An Offering of Onions: Why my Tales are Complex

Genre: Fantasy… but that doesn’t quite cover it.

Subgenre: Dark Fantasy… but that doesn’t do it either. There’s history and magic realism and folklore from three different continents, and Appalachia too.

Pairing(s): this isn’t Romance but… (heavy sigh and a minor sob)

By the time I finished filling out all the keywords, labels, and searchable terms for Striking Balance before its release I was thoroughly stressed. Why? Because my writing has never been easy to define.

If you haven’t figured it out by now. This post has nothing to do with The Onion or satire whatsoever.

You see, I’m an onion-ish writer, meaning my stories are layered.

You see, I’m an onion-ish writer, meaning my stories are layered. They’re complex and you need to unpack them as you read. The same goes for my characters and for me. I’m complicated, multifaceted, but aren’t we all? Or at least we should be in my opinion.

But perhaps that’s why some readers don’t appreciate layered tales. They come to stories not wanting to think, wanting to have it all handed to them on a platter, simply, “Here, a two-hour read with a cookie-cutter plot and 2D characters.” Okay, admittedly, those stories have their place and they sell well because they’re escapist. My tales are not. But people make the assumption that Fantasy and Sci-Fi stories that also contain LGBTQIA+ content are just that – escapist. They come to my stories expecting light reading and get handed an onion.

And that onion reflects me. I am Appalachian. I am physically disabled. I am nonbinary. I am a parent. I am rediscovering my love for mixed media. And I am full of subplots including gardening, witchy ways, vegetarianism, and cats.

You’ll find all of these and other facets appear in my novels because I write close to home.

But back to picking genres and labels for my tales. I don’t fit into boxes on the page or in real life. Reviewers have complained that my stories are too long. Complex tales usually are. They’ve complained that they have too many characters to keep track of. Have you met my family that includes my twenty-plus first cousins? And who only knows and interacts with one or two people on a regular basis anyway? Reviewers have also complained that my tales are nonlinear. Are our thoughts always linear? Are our actions always linear? Do we go through our existence, the mundane aside, in a fully linear fashion? (If you do, how very boring.) Life is full of starts and stops, leaps forward that result in fallbacks. We sometimes run in circles, and we most certainly end up on side quests, but we do reach our destination at some point. This doesn’t mean my plots meander, rather it means they reflect reality more than point A to B storytelling.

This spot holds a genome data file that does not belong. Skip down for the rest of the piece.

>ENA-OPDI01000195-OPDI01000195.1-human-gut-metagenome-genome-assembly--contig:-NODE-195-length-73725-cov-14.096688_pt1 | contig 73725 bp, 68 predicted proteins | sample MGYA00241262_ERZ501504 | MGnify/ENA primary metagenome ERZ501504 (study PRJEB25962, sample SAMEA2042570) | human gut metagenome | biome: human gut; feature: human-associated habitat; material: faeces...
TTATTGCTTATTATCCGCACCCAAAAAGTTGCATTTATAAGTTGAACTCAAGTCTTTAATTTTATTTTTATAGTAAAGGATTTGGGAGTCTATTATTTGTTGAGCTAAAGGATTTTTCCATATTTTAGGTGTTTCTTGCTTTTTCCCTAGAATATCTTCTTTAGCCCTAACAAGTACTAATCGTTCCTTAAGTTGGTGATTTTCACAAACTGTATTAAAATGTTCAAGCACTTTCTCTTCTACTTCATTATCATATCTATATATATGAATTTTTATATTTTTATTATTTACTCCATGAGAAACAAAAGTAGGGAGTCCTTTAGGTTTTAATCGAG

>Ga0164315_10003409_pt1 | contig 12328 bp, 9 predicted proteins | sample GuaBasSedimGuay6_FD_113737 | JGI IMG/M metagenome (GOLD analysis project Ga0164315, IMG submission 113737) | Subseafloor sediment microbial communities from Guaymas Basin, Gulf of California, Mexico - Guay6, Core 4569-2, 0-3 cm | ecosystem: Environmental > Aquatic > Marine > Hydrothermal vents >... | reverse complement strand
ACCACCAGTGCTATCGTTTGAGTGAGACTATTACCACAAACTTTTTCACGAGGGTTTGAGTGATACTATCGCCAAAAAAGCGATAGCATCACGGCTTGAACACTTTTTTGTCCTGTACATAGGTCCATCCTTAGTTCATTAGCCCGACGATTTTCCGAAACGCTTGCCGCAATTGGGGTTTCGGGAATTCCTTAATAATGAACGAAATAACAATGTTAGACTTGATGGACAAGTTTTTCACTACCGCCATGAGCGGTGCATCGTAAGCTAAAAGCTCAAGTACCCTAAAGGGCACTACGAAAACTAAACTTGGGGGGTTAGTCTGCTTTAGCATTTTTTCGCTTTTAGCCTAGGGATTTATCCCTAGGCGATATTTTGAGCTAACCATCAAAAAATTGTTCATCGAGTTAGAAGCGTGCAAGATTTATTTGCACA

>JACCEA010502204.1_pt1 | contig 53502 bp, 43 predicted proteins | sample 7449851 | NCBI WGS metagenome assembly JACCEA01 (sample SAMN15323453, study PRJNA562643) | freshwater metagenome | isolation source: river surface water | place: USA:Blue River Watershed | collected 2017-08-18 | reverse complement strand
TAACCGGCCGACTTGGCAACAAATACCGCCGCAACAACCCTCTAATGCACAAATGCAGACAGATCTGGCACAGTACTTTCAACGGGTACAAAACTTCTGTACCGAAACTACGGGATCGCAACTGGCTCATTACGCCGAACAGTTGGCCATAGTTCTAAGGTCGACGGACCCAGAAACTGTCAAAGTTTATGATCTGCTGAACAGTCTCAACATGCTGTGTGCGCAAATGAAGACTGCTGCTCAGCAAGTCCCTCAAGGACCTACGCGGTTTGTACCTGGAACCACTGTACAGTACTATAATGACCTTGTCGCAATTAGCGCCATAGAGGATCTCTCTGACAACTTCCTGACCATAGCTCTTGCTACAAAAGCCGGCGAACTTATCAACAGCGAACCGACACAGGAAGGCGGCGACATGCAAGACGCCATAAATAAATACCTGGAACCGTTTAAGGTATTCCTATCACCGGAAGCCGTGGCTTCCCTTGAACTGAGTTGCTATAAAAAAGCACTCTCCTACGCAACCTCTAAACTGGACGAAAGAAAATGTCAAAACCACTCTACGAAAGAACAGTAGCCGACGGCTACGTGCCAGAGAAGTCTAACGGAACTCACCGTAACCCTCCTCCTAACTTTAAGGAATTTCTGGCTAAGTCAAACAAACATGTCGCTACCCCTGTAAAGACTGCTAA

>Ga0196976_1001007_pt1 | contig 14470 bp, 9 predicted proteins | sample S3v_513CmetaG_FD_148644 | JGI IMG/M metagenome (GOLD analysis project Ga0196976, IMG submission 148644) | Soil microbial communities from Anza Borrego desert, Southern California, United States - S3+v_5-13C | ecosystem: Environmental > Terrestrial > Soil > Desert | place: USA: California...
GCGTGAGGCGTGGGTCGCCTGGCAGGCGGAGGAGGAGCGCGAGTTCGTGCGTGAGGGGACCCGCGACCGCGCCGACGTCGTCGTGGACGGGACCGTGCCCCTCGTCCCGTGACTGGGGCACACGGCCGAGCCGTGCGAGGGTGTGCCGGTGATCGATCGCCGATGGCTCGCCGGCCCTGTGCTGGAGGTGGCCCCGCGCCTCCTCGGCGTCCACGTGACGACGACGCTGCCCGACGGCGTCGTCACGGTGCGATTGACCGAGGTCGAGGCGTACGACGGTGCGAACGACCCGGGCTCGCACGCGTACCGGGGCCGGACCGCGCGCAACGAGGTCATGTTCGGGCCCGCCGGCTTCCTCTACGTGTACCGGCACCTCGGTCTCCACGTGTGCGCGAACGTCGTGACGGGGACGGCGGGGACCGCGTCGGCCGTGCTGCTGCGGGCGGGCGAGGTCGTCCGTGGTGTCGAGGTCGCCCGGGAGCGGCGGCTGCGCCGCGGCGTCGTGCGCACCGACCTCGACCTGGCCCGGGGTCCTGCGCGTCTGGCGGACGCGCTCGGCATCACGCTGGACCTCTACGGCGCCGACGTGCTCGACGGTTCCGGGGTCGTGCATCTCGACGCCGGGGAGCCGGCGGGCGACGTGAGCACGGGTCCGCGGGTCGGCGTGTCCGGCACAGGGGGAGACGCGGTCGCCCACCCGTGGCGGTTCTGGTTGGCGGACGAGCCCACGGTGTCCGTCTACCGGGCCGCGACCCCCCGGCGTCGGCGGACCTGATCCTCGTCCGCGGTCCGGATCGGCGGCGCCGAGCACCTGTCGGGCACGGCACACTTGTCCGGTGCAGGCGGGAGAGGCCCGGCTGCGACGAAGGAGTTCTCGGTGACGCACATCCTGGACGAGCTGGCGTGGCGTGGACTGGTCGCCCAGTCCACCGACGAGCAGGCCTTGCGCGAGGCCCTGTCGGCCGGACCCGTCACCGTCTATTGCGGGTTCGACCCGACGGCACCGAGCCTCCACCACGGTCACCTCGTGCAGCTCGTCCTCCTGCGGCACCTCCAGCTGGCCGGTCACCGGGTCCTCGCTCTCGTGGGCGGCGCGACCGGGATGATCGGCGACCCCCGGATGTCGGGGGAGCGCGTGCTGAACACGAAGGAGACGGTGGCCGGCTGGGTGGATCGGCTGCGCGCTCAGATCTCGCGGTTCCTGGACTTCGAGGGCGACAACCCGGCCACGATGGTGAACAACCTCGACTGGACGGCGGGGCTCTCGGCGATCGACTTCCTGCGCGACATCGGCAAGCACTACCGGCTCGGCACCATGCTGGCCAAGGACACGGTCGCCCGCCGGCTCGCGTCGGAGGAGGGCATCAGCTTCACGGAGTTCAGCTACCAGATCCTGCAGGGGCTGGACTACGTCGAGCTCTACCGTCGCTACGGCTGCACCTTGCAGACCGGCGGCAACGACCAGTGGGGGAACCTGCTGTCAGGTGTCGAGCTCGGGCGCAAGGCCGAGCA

So I’m an onion who doesn’t like labels or boxes… or simplicity.

I also take issue with being caught between worlds. I’ve been told my work is too literary for genre labels. But then I’ve also been told my work is genre so it can’t possibly hold a literary label. And, lastly, I’ve been told my fiction isn’t LGBTQIA+ because I write FTB (fade to black) or no sex at all in my tales. (I take huge issue with this, but that’s a topic for another post). Some days I feel I’m nothing but amaryllis adrift in the abyss (terrible wordplay but I’ll not apologize). This includes my not writing to market, which means I’ll never make any real income with my writing, something I’ve come to terms with, more so since I’ve seen many a writer acquaintance’s personalities change when they begin writing to market in the name of profit. I get it. I do. And I don’t blame them. It’s a food-on-the-table issue, and I might have done the same at another point in my existence. However, I now choose to focus my limited energies (my spoons if you know anything about spoon theory) on what I enjoy most. Besides, I’ve become rather fond of these onions I’ve cultivated.

I’ve become rather fond of these onions I’ve cultivated.

Simply put. I don’t fit in, so I’ll just keep doing what I do, which is as it suits me. I’ll publish with small, like-minded presses, apply labels only because it’s required for publication, and offer carefully crafted onions to those in search of layered, complex tales with vivid worlds and characters you’d like to grab a cuppa with.

You’re welcome to as many as you wish, but I highly recommend my current series because those onions contain layers most similar to my current self.


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